Jeff co-founded the Weather Underground in 1995 while working on his Ph.D. He flew with the NOAA Hurricane Hunters from 1986-1990.
By: Dr. Jeff Masters , 4:14 PM GMT on March 28, 2006
We've got a truly exceptional Category 5 tropical cyclone in the waters off of the Western Australia coast to discuss, so the continuation of my blog on whether the global number of Category 4 and 5 hurricanes are increasing will have to wait. Tropical Cyclone Glenda is a Category 5 storm on the Saffir-Simpson scale, with maximum sustained winds of 160 mph and a central pressure estimated at 898 mb by the U.S. Navy (910 mb by the Australian Bureau of Meteorology). A central pressure of 898 mb is the lowest pressure ever estimated for a Southern Hemisphere cyclone, at least that I could find record of. Reliable records go back to the 1980s. The lowest pressure ever estimated for a Southern Hemisphere cyclone was 900 mb, for Inigo of 2003 and Gwenda of 1998. Both were Category 4 cyclones on the Saffir-Simpson scale, and hit Western Australia in a location near where Glenda is expected to strike on Thursday. The lowest pressure measured at the surface in a Southern Hemisphere cyclone was 905 mb at North Rankin A gas platform during Cyclone Orson on 22-23 April 1989. Orson had 160 mph maximum sustatined winds at the time, making it a Category 5 storm.
Figure 1. Tropical Cyclone Glenda is moving southwest, parallel to the Australian coast. This visible light image courtesy of the U.S. Navy.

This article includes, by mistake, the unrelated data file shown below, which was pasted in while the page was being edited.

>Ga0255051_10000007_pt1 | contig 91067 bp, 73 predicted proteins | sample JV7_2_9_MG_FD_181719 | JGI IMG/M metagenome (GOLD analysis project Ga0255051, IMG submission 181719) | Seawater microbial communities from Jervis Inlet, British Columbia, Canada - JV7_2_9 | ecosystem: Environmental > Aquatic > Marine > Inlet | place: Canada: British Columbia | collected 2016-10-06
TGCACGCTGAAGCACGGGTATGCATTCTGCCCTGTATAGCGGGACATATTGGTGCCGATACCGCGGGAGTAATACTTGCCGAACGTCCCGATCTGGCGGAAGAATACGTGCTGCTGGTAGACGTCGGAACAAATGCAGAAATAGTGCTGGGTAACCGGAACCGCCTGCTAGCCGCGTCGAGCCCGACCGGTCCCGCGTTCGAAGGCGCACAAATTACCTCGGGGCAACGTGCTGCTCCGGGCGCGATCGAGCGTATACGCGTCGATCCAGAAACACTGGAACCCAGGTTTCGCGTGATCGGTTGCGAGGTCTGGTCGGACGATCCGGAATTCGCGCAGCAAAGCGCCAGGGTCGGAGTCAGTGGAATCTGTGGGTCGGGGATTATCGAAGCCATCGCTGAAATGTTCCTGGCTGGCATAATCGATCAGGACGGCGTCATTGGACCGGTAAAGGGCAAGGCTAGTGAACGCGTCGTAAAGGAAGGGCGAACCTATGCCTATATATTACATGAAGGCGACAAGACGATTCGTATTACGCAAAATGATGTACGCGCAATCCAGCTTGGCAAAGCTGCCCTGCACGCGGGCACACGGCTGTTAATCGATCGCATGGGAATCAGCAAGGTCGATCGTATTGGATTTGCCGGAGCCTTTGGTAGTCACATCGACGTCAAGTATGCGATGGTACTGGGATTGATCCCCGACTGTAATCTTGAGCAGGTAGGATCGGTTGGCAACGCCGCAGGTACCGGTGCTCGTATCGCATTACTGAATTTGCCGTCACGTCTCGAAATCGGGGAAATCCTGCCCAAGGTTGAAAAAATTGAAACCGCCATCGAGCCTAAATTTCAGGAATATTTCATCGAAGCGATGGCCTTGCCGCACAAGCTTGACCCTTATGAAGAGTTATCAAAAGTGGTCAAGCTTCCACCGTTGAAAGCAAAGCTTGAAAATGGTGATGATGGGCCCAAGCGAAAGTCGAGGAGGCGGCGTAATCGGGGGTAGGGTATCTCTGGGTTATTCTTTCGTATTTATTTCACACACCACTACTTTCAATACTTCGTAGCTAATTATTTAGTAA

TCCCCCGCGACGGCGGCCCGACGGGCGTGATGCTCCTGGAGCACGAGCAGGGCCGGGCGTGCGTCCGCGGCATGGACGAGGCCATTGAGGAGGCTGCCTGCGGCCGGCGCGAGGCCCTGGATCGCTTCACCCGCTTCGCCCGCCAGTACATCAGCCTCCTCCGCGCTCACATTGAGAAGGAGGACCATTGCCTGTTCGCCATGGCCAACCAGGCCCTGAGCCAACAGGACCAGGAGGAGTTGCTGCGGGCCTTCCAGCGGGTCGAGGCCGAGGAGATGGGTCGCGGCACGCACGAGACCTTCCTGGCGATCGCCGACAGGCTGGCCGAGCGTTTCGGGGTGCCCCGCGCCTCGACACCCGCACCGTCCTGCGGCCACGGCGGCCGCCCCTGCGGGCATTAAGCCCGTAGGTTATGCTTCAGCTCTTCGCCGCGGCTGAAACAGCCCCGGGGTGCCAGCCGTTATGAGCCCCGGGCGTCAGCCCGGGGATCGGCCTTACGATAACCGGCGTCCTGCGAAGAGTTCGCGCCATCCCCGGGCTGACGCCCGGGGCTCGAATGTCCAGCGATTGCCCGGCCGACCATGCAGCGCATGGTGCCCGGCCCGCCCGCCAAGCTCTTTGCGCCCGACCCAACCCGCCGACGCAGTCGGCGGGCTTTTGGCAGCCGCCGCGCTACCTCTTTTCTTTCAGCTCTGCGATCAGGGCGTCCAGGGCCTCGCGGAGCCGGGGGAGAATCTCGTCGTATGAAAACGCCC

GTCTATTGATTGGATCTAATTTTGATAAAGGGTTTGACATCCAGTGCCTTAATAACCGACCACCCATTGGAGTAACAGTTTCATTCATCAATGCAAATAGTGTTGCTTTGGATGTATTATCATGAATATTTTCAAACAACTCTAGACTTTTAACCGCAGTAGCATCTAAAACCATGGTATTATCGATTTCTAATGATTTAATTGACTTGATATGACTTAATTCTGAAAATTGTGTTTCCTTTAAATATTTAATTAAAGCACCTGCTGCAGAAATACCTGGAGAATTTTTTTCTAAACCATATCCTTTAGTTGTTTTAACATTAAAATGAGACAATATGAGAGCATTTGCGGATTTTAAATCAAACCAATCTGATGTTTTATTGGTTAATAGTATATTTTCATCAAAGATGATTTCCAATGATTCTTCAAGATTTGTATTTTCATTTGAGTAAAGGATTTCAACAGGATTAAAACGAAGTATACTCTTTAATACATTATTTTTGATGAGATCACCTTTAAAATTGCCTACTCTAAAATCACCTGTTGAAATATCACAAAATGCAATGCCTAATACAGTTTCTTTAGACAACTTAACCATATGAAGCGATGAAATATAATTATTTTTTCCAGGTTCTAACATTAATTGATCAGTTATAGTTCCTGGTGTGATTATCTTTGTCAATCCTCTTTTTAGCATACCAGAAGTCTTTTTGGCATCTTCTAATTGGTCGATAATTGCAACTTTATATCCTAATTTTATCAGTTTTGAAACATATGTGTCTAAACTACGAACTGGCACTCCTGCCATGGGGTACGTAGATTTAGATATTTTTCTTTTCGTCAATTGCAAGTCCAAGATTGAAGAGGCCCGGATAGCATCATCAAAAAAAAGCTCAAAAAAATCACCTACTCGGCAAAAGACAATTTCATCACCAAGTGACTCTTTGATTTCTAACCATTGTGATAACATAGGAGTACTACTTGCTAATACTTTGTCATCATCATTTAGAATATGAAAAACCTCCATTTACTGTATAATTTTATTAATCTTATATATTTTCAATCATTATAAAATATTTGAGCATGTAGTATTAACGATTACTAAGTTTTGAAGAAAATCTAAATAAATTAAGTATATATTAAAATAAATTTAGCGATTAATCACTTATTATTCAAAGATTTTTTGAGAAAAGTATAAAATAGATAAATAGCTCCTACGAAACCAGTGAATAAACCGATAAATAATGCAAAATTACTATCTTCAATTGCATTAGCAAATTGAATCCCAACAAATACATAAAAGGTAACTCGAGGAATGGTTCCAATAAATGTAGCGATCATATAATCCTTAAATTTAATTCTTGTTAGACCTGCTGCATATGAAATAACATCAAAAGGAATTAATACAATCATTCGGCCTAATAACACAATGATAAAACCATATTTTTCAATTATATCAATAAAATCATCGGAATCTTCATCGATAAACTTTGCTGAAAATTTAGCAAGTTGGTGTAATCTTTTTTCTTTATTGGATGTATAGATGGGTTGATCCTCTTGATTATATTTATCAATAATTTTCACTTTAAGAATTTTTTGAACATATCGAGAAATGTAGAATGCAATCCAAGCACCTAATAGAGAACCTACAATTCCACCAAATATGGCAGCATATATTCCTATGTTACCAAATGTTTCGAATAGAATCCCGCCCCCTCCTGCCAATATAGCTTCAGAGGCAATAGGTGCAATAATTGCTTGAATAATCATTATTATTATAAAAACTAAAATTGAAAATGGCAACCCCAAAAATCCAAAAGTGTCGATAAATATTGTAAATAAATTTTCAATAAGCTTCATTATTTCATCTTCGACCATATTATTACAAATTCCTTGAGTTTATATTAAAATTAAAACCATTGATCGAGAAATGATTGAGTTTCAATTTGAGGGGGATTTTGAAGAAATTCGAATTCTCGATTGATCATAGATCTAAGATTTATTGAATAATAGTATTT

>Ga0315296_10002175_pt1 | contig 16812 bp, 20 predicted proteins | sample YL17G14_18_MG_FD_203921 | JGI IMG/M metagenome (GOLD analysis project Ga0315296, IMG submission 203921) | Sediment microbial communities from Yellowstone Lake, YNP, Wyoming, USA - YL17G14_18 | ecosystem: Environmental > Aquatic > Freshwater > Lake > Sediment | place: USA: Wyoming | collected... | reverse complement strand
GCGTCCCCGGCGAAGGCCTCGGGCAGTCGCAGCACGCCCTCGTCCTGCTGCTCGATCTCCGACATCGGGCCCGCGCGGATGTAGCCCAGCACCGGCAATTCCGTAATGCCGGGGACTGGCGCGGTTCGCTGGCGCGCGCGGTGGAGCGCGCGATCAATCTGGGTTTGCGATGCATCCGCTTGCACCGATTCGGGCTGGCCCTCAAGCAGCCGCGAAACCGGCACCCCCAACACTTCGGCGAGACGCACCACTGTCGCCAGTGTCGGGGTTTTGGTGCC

Two weeks after suffering an estimated $1 billion in damage from Cyclone Larry, Australia must brace for another strike from a major hurricane. The region of Western Australia likely to be threatened by Glenda is not heavily populated, but is home to many important mining, oil, and gas operations. Over 1,500 people were eveacuated earlier this year when Tropical Cyclone Clare battered the area with 70 mph winds. Oil and gas operations are already shutting down as Australia battens down again. Glenda is in a very favorable environment for continued intensification, with water temperatures averaging 30 C (86F) underneath, and very light wind shear. It is possible that later today Glenda will reach the highest winds ever recorded in the Southern Hemisphere, equalling the record of 150 knots (172 mph) estimated for Cyclone Daryl/Agnielle in November 1995. Increasing wind shear on Wednesday should act to weaken Glenda, but she is still expected to be a formidable Category 3 or higher storm at landfall (Category 5 on the Australian intensity scale, which goes by wind gust). Glenda is the sixth tropical cyclone this season for the Western Australia area. On average, five of these storms form during the season, which runs November through April.
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